How many tax dollars have been spent subsidizing junk food ingredients? A new report released today by U.S. PIRG paints a clear picture of how agricultural subsidies have been distributed, with a large portion -- $16.9 billion since 1995 -- going toward corn and soy-based additives found in most processed foods, leaving hardly any subsidies for fresh fruits and vegetables.
Most of the corn and soybeans we see in America are not eaten as is. In fact, only about one percent of U.S.-produced corn is the sweet corn people directly consume. Most of the crops are used to fatten up livestock in factory farms, turned into biofuel, or processed into sweeteners and starches. The sweeteners and starches (corn syrup, high fructose corn syrup, corn starch, and soy oils), benefiting from that $16.9 billion in the last 16 years (or $1.06 billion a year) is what has helped keep unhealthy snacks like Twinkies so cheap. Subsidies for healthy food, you ask? They don't get the same favored treatment. U.S. PIRG's report illustrates:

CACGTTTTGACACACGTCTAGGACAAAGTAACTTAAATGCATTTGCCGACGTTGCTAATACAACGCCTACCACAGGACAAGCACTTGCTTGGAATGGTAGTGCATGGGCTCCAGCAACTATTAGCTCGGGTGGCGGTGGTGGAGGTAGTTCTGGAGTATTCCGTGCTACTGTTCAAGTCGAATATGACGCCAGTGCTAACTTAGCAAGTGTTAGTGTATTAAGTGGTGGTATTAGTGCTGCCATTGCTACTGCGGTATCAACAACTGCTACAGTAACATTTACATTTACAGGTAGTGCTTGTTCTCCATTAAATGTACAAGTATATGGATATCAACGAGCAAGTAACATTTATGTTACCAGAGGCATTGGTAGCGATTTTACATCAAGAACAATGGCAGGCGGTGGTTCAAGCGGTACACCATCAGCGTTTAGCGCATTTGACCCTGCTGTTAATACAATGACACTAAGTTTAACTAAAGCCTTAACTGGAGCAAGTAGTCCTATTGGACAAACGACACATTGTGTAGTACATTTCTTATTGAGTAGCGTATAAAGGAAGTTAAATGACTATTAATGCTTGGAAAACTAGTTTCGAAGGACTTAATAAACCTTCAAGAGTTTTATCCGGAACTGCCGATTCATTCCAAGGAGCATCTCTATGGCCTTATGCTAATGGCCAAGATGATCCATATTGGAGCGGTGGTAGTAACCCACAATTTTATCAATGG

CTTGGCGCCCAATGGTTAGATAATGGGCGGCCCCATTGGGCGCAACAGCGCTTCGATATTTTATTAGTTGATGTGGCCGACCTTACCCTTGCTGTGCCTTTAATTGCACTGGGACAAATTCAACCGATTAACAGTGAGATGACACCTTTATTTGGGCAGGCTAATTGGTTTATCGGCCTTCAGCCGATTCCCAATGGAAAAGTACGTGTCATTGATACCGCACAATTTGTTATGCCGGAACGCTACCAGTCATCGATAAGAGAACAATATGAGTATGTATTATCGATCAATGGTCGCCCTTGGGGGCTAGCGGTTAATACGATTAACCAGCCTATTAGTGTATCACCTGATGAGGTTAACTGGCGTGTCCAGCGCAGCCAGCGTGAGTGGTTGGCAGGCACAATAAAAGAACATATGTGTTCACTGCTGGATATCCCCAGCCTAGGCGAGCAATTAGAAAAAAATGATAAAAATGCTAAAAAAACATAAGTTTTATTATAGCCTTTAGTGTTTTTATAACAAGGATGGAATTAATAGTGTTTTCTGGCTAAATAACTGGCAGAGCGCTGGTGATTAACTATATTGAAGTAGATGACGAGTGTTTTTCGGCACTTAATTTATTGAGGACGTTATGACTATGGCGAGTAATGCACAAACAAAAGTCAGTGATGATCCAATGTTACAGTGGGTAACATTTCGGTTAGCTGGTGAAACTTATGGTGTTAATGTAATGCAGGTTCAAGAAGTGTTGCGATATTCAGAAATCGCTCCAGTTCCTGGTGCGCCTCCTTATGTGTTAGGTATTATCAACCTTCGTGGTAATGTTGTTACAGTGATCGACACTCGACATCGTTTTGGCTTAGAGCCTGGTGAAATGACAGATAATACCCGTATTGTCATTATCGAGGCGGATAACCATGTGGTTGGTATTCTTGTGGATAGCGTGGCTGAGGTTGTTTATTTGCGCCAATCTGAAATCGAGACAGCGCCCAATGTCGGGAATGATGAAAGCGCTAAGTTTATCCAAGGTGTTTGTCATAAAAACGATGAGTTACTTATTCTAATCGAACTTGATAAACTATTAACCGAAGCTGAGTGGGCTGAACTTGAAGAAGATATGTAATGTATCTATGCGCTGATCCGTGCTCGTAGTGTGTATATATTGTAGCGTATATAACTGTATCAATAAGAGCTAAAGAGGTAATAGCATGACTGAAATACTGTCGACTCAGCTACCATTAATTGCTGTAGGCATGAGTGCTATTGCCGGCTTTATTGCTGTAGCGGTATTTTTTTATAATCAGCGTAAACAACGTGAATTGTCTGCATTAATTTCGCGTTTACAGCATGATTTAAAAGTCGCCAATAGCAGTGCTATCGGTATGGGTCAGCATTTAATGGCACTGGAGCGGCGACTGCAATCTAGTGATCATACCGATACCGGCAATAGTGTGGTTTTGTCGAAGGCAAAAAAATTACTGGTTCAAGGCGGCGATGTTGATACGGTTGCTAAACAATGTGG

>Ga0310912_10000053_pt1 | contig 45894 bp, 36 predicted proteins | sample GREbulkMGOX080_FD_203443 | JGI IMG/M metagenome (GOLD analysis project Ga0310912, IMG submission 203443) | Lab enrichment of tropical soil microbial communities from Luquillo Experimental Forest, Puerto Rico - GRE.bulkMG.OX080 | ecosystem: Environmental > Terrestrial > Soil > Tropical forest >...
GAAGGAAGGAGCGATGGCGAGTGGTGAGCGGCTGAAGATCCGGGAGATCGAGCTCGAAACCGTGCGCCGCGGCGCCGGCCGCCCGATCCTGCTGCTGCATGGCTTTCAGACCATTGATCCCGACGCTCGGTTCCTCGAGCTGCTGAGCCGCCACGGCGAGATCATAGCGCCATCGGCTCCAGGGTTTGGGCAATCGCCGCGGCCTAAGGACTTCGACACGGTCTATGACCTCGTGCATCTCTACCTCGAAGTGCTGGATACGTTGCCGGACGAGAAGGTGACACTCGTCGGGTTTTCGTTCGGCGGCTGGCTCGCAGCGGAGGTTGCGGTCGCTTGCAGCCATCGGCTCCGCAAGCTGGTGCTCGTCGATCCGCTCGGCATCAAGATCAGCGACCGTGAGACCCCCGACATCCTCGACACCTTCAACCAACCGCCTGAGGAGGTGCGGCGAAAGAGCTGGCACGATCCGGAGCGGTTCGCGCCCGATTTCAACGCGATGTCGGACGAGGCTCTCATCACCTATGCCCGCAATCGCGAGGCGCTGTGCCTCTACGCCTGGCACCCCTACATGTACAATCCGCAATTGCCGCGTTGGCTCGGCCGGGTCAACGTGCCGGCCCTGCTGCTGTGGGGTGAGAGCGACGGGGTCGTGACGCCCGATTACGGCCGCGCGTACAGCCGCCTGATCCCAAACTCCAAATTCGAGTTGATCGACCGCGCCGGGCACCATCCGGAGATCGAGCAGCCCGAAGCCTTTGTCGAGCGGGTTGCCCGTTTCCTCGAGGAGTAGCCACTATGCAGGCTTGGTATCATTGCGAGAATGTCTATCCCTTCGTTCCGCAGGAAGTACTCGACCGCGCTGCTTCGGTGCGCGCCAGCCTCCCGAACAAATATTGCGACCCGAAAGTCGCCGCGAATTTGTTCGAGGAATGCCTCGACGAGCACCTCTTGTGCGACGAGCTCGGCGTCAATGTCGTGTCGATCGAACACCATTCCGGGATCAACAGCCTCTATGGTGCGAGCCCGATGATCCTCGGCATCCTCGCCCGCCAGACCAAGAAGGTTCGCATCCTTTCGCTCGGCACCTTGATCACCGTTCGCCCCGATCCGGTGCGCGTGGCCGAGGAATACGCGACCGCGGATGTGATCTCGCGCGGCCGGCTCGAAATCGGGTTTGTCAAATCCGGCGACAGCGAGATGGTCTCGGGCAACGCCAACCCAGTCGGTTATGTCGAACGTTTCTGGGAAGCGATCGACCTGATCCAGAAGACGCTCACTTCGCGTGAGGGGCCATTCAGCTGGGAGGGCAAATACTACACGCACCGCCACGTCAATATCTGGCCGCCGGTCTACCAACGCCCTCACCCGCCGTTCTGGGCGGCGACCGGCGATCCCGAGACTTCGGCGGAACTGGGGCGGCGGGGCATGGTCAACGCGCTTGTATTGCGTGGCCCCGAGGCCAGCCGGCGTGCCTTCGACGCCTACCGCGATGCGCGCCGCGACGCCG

Apples are the only fresh fruit or vegetable receiving significant federal subsidies. Since 1995 the entire complex of federal agricultural programs has spent only $262 million on apples, and even this modest support is an overstatement of the subsidies going to fresh apples -- some of the apple crop is itself processed into forms like apple juice or applesauce which in turn may be sweetened with high fructose corn syrup.